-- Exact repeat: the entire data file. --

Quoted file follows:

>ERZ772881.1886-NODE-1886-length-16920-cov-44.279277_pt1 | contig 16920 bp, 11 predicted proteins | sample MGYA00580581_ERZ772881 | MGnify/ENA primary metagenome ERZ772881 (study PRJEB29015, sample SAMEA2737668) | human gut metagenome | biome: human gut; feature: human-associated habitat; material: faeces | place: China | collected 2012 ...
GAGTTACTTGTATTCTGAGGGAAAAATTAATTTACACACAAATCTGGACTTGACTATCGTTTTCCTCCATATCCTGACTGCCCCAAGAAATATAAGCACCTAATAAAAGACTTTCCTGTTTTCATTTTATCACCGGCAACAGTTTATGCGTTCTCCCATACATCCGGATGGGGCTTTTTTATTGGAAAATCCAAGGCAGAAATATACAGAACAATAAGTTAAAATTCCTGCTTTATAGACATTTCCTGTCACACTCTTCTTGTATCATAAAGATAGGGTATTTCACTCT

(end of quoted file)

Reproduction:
>ERZ772881.1886-NODE-1886-length-16920-cov-44.279277_pt1 | contig 16920 bp, 11 predicted proteins | sample MGYA00580581_ERZ772881 | MGnify/ENA primary metagenome ERZ772881 (study PRJEB29015, sample SAMEA2737668) | human gut metagenome | biome: human gut; feature: human-associated habitat; material: faeces | place: China | collected 2012 ...
GAGTTACTTGTATTCTGAGGGAAAAATTAATTTACACACAAATCTGGACTTGACTATCGTTTTCCTCCATATCCTGACTGCCCCAAGAAATATAAGCACCTAATAAAAGACTTTCCTGTTTTCATTTTATCACCGGCAACAGTTTATGCGTTCTCCCATACATCCGGATGGGGCTTTTTTATTGGAAAATCCAAGGCAGAAATATACAGAACAATAAGTTAAAATTCCTGCTTTATAGACATTTCCTGTCACACTCTTCTTGTATCATAAAGATAGGGTATTTCACTCT